Gran'pop has a touch of the fluWe know that we need to make new vaccines against influenza each year, because new flu strains arise and spread each year and the previous year’s vaccines don’t give protection against the new strains.  Of course, there’s intense research toward developing cross-protective vaccines.  Ideally, flu vaccines would work like measles vaccines — get a shot as a child, be protected throughout life. That may not be a practical goal, but it’s a theoretical target.  More practically, even being able to vaccinate every five years or so would be a big step forward.    It’s clearly not going to be easy, though.  Natural infections don’t particularly offer a lot of cross-protection, and it’s hard1 to get vaccines that induce a stronger immune response than the natural infection.

The pandemic H1N1 influenza last year was an interesting test ground to see how much, if any, cross-protection seasonal influenza vaccines gave.  Unfortunately the results have been pretty confusing, with different studies finding some cross-protection, no cross-protection, or even some increased risk.

The increased risk thing has been hashed out quite extensively already, so if you follow flu stories much you’ve undoubtedly already seen it. This is from the Canadian study2 that found  that people vaccinated against flu in previous years –that is, against different flu strains — were somewhat more likely to get severe flu.

Influenza gargleNo one understands that finding, I think.  (The article itself is open-source, and there’s an excellent commentary on it3 here that’s also open-source, so check it out yourself.)  No one has been able to find any concrete problem with the study, other than its general nature — observational rather than randomized case/control.   But it’s clearly an outlier: Other studies looking at the same thing either find no effect either way, or a modest protective effect.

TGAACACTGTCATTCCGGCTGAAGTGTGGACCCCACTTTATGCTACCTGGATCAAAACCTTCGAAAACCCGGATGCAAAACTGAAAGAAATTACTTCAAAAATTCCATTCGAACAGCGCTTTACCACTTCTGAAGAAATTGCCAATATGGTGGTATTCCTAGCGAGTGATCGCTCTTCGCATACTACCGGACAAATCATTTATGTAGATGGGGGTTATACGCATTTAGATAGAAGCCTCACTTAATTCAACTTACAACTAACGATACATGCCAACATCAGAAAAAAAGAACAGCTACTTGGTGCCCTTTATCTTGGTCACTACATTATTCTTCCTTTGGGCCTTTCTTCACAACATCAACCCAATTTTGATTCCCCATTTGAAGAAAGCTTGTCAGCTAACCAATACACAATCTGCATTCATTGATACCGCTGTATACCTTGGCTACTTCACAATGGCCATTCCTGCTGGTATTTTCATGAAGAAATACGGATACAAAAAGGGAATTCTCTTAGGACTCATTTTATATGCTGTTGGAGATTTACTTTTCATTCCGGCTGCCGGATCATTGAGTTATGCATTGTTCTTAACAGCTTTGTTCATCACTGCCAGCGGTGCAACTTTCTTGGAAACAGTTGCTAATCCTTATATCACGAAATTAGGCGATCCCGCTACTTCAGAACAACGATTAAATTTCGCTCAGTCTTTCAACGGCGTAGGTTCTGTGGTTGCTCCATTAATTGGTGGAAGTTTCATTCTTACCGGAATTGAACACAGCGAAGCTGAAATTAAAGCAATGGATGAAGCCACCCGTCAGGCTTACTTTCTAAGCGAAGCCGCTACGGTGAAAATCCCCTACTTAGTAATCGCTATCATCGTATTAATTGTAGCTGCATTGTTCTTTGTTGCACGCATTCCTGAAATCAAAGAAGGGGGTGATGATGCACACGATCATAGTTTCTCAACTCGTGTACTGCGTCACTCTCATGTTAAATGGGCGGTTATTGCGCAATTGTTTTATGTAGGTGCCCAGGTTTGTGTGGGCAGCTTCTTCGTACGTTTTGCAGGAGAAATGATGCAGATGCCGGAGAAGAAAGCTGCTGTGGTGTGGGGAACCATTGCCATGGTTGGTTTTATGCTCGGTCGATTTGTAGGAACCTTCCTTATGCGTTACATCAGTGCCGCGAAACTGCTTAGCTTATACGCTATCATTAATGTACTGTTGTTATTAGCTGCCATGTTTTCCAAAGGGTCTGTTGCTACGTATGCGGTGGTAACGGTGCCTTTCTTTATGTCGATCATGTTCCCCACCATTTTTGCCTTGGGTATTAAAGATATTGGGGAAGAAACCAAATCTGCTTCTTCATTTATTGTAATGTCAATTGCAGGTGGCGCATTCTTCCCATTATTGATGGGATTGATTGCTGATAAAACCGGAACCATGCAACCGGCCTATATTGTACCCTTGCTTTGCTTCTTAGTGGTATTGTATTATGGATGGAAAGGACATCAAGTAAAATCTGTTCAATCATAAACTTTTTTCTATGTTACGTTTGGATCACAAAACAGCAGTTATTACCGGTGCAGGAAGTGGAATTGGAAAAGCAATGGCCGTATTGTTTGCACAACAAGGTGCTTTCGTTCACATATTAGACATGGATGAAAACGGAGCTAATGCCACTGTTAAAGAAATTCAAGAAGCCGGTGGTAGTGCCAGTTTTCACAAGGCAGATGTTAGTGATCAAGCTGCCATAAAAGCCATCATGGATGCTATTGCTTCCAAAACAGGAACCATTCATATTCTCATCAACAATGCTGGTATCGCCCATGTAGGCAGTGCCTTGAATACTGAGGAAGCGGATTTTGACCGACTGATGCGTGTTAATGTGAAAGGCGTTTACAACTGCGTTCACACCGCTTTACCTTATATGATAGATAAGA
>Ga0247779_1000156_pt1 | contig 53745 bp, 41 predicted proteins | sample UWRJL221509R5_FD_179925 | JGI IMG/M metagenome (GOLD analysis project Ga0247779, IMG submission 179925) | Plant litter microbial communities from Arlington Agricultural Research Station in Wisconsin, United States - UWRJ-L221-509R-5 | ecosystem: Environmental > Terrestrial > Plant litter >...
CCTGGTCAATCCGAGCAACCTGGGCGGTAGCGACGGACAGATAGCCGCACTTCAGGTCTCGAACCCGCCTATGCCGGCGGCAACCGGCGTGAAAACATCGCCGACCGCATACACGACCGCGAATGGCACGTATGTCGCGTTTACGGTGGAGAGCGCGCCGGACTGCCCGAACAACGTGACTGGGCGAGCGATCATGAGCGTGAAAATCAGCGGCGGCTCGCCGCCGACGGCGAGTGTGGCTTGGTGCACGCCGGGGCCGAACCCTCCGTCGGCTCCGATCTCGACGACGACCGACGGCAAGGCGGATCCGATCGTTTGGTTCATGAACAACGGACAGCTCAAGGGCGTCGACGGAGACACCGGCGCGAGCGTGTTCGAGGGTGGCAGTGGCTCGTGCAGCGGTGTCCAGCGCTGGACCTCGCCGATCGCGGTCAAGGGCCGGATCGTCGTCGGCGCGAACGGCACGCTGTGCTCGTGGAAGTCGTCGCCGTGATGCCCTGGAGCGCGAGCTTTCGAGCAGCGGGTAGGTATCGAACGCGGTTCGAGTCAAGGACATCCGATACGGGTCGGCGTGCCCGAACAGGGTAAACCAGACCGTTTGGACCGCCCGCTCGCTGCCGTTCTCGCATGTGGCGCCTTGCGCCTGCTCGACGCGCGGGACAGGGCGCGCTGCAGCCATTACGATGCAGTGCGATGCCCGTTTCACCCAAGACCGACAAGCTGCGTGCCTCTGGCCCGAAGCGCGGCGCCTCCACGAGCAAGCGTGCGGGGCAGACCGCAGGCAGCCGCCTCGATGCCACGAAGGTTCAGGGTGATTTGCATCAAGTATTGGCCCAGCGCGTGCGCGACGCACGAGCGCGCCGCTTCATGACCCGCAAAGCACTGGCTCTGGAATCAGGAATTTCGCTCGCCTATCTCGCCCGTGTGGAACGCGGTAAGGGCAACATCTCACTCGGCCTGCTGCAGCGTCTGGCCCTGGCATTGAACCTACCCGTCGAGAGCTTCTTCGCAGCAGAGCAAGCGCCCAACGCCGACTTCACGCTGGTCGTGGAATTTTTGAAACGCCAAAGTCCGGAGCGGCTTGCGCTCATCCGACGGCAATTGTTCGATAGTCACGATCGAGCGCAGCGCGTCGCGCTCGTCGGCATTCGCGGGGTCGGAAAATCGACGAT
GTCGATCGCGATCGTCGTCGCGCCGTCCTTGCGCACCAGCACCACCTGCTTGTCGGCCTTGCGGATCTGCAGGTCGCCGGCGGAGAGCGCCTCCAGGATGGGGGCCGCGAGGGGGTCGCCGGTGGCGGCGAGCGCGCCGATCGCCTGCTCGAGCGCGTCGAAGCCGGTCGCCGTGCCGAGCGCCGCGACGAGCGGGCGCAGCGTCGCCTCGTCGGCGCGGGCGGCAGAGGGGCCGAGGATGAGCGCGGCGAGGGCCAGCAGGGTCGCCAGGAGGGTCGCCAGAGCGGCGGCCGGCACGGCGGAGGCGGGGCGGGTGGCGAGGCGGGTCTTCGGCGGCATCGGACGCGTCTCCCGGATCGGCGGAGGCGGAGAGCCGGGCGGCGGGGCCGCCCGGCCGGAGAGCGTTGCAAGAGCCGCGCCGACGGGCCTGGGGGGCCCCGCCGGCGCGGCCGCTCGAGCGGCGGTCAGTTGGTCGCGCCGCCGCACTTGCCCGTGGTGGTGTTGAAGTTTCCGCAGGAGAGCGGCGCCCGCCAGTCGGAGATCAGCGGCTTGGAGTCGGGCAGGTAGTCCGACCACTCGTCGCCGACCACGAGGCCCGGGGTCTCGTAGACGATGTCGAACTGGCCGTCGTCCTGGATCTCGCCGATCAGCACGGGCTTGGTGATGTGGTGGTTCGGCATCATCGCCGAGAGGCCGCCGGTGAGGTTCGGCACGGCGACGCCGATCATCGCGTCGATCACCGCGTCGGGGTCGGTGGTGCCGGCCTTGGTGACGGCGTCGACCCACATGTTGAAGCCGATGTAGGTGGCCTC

The latest in the series is a US Army study4 (open source, you can read it yourself) that finds a moderate protective effect of previous flu vaccinations against the pandemic H1N1 (pH1N1):

Our data also suggests that prior receipt of TIV [trivalent inactivated vaccine: IY] or LAIV [live attenuated influenza vaccine: IY] induces an association of protection against pH1N1-associated illness. This may reflect “priming” of the humoral immune system with influenza vaccine as demonstrated in immunologically-naïve children. … Additional findings from our study support the notion that vaccination with seasonal influenza vaccines in the preceding four years (2004–08) also conferred a certain degree of protective immunological memory relevant to the new viral strain. … Thus, it is reasonable to think that CMI [cell-mediated immunity: IY] plays a significant role and that cross-protective CMI to pH1N1 virus may actually exist in individuals who have been frequently immunized and/or exposed to seasonal influenza. 4

You always need to be a little cautious extrapolating army findings like this to the rest of the population. Military populations tend to be more crowded, more stressed, younger, fitter, and more homogeneous than the rest of the population. The vaccination rate among the service members in this study, for example, was much higher than in the general population.  There are a number of other possible sources of confusion that the authors carefully list. And of course, this is again an observational study, not a randomized prospective one.

But in the big picture, it (and similar studies) really do suggest that some cross-protection is possible in a natural population.  That’s really encouraging, because it shows there’s at least a foundation to build on for broadly cross-reactive vaccines.


  1. Though not impossible[]
  2. Skowronski, D., De Serres, G., Crowcroft, N., Janjua, N., Boulianne, N., Hottes, T., Rosella, L., Dickinson, J., Gilca, R., Sethi, P., Ouhoummane, N., Willison, D., Rouleau, I., Petric, M., Fonseca, K., Drews, S., Rebbapragada, A., Charest, H., Hamelin, M., Boivin, G., Gardy, J., Li, Y., Kwindt, T., Patrick, D., Brunham, R., & , . (2010). Association between the 2008–09 Seasonal Influenza Vaccine and Pandemic H1N1 Illness during Spring–Summer 2009: Four Observational Studies from Canada PLoS Medicine, 7 (4) DOI: 10.1371/journal.pmed.1000258[]
  3. Viboud, C., & Simonsen, L. (2010). Does Seasonal Influenza Vaccination Increase the Risk of Illness with the 2009 A/H1N1 Pandemic Virus? PLoS Medicine, 7 (4) DOI: 10.1371/journal.pmed.1000259[]
  4. Johns, M., Eick, A., Blazes, D., Lee, S., Perdue, C., Lipnick, R., Vest, K., Russell, K., DeFraites, R., & Sanchez, J. (2010). Seasonal Influenza Vaccine and Protection against Pandemic (H1N1) 2009-Associated Illness among US Military Personnel PLoS ONE, 5 (5) DOI: 10.1371/journal.pone.0010722[][]